G C Lichtenberg: “It is as if our languages were confounded: when we want a thought, they bring us a word; when we ask for a word, they give us a dash; and when we expect a dash, there comes a piece of bawdy.”
Albert Einstein: “I am content in my later years. I have kept my good humor and take neither myself nor the next person seriously.” (To P. Moos, March 30, 1950. Einstein Archives 60-587)
Martin Amis: “Gogol is funny, Tolstoy in his merciless clarity is funny, and Dostoyevsky, funnily enough, is very funny indeed; moreover, the final generation of Russian literature, before it was destroyed by Lenin and Stalin, remained emphatically comic — Bunin, Bely, Bulgakov, Zamyatin. The novel is comic because life is comic (until the inevitable tragedy of the fifth act);...”
Werner Herzog: “We are surrounded by worn-out, banal, useless and exhausted images, limping and dragging themselves behind the rest of our cultural evolution.”
John Gray: "Unlike Schopenhauer, who lamented the human lot, Leopardi believed that the best response to life is laughter. What fascinated Schopenhauer, along with many later writers, was Leopardi’s insistence that illusion is necessary to human happiness."
Justin E.H. Smith: “One should of course take seriously serious efforts to improve society. But when these efforts fail, in whole or in part, it is only humor that offers redemption. So far, human expectations have always been strained, and have always come, give or take a bit, to nothing. In this respect reality itself has the form of a joke, and humor the force of truth.”
विलास सारंग: "… इ. स. 1000 नंतर ज्या प्रकारची संस्कृती रुढ झाली , त्यामध्ये साधारणत्व व विश्वात्मकता हे गुण प्राय: लुप्त झाले...आपली संस्कृती अकाली विश्वात्मक साधारणतेला मुकली आहे."
Friday, October 26, 2007
20th century Maharashtra produced some good books on the suffering of Dalits. But more needs to be researched and told. People need to know what it was to be a Dalit even in 19th century India.
Markus Rediker has written a book “The Slave Ship” reviewed by Adam Hochschild, author of “Bury the Chains: Prophets and Rebels in the Fight to Free an Empire’s Slaves”.
.” Most spasms of cruelty in history we know about largely through the testimony of victims. It is thanks to acts of witness by survivors like Primo Levi and Alexander Solzhenitsyn, for instance, that we can begin to picture what life was like in Auschwitz and the gulag. There is no great trove of memoirs by retired concentration camp guards.
By contrast, a much more prolonged bout of suffering, the notorious Middle Passage across the Atlantic, on which more than 12 million Africans were embarked for the Americas over more than three centuries, we know about almost entirely from the perpetrators. There are few accounts of this voyage by slaves…
Like executives today, British slave merchants pressed their government for deregulation, and finally it obliged, canceling the Royal African Company’s guaranteed monopoly.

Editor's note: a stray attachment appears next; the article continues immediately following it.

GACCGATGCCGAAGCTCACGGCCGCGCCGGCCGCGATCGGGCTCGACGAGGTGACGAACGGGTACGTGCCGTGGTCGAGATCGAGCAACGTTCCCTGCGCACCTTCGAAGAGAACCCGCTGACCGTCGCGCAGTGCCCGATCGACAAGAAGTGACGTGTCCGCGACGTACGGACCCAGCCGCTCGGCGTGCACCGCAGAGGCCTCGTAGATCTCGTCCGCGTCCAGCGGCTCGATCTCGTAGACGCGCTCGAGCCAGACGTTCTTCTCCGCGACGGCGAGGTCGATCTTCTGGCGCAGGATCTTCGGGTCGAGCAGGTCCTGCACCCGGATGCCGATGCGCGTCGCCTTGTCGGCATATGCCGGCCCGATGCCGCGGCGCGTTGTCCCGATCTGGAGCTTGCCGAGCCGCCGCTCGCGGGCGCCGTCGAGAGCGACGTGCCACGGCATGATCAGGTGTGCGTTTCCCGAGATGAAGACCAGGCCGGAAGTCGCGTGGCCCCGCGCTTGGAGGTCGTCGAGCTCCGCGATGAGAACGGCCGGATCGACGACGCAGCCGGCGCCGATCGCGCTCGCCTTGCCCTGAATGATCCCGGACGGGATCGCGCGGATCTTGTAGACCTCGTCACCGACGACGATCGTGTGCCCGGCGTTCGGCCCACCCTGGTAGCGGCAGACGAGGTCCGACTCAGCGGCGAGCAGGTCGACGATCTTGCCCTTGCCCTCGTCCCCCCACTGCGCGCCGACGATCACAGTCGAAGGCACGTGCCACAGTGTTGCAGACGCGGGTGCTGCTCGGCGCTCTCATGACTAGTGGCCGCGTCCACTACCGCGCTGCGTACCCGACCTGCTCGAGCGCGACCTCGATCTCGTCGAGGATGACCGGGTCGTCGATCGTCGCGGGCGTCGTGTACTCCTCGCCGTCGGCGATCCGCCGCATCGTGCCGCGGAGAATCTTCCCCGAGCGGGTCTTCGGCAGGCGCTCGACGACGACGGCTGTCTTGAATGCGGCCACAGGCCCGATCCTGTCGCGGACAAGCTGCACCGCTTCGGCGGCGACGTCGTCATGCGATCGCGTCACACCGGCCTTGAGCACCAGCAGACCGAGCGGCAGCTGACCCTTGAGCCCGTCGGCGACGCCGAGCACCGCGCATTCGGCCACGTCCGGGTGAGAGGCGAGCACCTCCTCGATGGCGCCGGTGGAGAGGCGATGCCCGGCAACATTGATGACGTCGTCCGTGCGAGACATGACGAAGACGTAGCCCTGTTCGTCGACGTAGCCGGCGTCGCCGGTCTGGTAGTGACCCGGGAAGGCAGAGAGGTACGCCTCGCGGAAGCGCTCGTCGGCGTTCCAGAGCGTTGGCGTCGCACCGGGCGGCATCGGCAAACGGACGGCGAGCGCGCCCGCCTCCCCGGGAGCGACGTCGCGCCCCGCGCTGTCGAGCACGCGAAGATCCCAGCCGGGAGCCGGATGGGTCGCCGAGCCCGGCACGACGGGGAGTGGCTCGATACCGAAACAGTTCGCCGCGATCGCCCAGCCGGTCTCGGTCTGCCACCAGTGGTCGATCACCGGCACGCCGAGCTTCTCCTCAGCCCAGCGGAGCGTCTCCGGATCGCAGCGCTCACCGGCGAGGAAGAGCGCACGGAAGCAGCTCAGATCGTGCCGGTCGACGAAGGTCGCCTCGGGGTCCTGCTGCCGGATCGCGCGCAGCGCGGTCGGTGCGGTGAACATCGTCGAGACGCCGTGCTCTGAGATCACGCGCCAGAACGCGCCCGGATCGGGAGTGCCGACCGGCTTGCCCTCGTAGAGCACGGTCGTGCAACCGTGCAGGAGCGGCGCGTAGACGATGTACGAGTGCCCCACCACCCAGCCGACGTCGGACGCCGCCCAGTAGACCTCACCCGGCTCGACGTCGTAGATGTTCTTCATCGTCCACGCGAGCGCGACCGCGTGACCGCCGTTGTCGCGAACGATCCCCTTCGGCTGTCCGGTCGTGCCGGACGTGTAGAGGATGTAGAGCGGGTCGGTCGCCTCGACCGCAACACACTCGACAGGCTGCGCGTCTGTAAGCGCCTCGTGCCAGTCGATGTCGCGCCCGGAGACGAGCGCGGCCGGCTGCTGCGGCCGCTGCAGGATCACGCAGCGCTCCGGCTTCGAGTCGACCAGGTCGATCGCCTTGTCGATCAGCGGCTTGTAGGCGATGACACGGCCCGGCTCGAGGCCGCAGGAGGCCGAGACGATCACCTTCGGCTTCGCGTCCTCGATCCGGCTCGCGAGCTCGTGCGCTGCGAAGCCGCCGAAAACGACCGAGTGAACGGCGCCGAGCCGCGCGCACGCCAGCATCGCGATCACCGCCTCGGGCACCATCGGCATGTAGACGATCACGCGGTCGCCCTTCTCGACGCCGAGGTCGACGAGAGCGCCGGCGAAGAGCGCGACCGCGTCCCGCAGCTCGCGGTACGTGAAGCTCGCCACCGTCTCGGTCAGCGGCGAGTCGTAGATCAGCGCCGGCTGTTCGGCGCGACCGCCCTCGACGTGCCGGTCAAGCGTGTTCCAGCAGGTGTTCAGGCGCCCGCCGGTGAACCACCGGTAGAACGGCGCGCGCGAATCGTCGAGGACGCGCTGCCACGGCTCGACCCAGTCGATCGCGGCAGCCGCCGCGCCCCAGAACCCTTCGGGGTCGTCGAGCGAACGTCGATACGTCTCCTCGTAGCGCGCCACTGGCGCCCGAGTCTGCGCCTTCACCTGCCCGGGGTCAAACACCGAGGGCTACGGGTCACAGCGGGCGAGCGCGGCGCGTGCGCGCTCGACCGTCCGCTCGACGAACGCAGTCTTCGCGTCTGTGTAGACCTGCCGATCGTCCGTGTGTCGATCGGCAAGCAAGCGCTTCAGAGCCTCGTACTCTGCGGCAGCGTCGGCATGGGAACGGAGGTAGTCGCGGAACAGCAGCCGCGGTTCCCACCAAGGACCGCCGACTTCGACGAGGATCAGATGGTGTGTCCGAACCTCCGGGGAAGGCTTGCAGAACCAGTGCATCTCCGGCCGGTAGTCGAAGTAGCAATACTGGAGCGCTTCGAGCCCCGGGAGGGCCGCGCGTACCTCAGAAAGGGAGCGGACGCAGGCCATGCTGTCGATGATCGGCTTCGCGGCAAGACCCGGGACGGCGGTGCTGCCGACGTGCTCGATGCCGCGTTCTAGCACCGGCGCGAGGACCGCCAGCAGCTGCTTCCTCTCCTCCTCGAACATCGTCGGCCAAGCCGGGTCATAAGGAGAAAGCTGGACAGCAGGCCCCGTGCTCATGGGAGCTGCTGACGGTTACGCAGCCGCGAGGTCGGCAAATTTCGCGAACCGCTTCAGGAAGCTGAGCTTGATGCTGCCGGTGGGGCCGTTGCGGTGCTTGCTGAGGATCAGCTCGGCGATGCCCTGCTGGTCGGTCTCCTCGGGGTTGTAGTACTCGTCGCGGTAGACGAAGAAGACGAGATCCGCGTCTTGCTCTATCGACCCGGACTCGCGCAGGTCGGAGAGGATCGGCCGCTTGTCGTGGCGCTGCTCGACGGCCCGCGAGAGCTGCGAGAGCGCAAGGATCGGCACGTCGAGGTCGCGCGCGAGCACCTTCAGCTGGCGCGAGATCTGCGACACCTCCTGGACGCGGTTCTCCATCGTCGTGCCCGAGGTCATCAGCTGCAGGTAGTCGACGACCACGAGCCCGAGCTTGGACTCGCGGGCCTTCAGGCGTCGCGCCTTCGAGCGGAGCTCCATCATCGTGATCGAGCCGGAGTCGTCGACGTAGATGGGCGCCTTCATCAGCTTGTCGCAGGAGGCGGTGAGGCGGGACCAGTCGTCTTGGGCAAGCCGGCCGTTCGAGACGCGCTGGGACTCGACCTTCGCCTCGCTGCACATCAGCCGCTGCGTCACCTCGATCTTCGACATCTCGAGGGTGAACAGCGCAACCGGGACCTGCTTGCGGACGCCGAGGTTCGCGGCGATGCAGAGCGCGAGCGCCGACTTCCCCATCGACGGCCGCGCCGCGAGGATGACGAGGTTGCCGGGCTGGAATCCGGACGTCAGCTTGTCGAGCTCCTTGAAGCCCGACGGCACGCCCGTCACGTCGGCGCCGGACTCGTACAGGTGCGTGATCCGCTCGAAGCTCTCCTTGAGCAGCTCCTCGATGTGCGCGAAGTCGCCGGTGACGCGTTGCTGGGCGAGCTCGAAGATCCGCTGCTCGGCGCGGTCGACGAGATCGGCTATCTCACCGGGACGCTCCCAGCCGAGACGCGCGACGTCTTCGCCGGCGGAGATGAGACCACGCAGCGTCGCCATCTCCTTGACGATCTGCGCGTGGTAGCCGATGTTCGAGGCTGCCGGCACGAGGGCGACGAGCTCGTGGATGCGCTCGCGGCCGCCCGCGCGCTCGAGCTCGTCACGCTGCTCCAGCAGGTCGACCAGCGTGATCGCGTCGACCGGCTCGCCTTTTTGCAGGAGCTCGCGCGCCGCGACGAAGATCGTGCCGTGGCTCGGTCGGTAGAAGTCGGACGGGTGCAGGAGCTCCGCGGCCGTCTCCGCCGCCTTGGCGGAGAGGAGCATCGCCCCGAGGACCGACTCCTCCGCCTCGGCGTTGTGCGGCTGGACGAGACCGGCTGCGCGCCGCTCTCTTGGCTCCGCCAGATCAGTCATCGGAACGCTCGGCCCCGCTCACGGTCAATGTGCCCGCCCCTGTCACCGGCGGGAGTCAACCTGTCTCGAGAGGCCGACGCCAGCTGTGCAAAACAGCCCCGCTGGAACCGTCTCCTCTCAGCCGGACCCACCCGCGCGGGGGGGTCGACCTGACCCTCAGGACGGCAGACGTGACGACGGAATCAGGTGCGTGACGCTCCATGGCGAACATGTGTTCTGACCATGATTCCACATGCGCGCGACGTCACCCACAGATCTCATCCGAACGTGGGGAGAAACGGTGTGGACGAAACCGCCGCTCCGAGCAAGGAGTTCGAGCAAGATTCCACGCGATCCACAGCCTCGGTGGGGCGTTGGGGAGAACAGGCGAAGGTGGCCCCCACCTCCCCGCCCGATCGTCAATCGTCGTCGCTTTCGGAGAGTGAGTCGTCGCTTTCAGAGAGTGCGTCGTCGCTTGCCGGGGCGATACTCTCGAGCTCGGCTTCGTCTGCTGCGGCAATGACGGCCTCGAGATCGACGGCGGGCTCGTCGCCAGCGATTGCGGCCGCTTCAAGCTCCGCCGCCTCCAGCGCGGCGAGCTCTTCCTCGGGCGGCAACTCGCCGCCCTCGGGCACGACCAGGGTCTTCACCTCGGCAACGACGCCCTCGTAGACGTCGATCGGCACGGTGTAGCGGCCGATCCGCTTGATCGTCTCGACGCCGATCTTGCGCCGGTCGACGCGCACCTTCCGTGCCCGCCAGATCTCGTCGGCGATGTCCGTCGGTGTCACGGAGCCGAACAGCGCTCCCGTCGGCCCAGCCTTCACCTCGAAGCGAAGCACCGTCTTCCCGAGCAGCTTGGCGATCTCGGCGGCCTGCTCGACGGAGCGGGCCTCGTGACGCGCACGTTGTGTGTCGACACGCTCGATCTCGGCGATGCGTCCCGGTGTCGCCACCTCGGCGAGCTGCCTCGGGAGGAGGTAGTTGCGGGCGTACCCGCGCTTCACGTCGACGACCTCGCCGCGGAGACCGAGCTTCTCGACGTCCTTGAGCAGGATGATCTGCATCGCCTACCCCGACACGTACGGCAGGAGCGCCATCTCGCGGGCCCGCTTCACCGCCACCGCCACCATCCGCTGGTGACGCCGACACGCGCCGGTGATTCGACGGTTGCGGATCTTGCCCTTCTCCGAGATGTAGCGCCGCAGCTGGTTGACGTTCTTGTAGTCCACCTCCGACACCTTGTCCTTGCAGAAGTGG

Just as corporate officers now get stock options, slave-ship officers received the extra compensation of a few “privilege” slaves they were permitted to buy, transport and sell for their own profit. Sometimes there were executive bonuses tied directly to performance, based on the number of slaves delivered.
And finally, those who succeeded in the business could seamlessly make the transition to politics, the way tycoons still do: former slave-ship captains sat in both the British House of Commons and the United States Senate (James D’Wolf of Rhode Island).
This complex tissue of normality makes one wonder what aspects of our own everyday business-as-usual people will, a century or two from now, be considered as horrendous as we think the slave trade was…
Humanly, the slave ship was the locus of unbelievable cruelty. To punish rebels, captains resorted to thumbscrews, red-hot pokers, strangling, the severing of limbs and more. Like the post of concentration-camp commandant, the job bred violence…
Violence cascaded downward from captain and officers to sailors to the enslaved. The slaves got the worst of it…”
In his own books, Adam Hochschild says:
"So rapidly were slaves worked to death, above all on the brutal sugar plantations of the Caribbean, that between 1660 and 1807, ships brought well over three times as many Africans across the ocean to British colonies as they did Europeans. And, of course, it was not just to British territories that slaves were sent. From Senegal to Virginia, Sierra Leone to Charleston, the Niger delta to Cuba, Angola to Brazil, and on dozens upon dozens of crisscrossing paths taken by thousands of vessels, the Atlantic was a vast conveyor belt to early death in the fields of an immense swath of plantations that stretched from Baltimore to Rio de Janeiro and beyond…
The world we live in -- its divisions and conflicts, its widening gap between rich and poor, its seemingly inexplicable outbursts of violence -- is shaped far less by what we celebrate and mythologize than by the painful events we try to forget.”
John Hawkyns has said:”…slavery did change the world. Millions of people were deracinated. Whole economies and empires were birthed and borne on the backs of kidnapped Africans. The development of the African continent itself was irreparably arrested as a result of the stolen legacies of its strongest people. So we are still dealing with the dreadful aftermath even today.”
If you look at our celebrated and mythologized history from the eyes of slaves and Dalits, the Pharaoh was nice only if he built small Pyramid because it meant little less flogging and torture!
Artist: James Stevenson The New Yorker 29 June 1963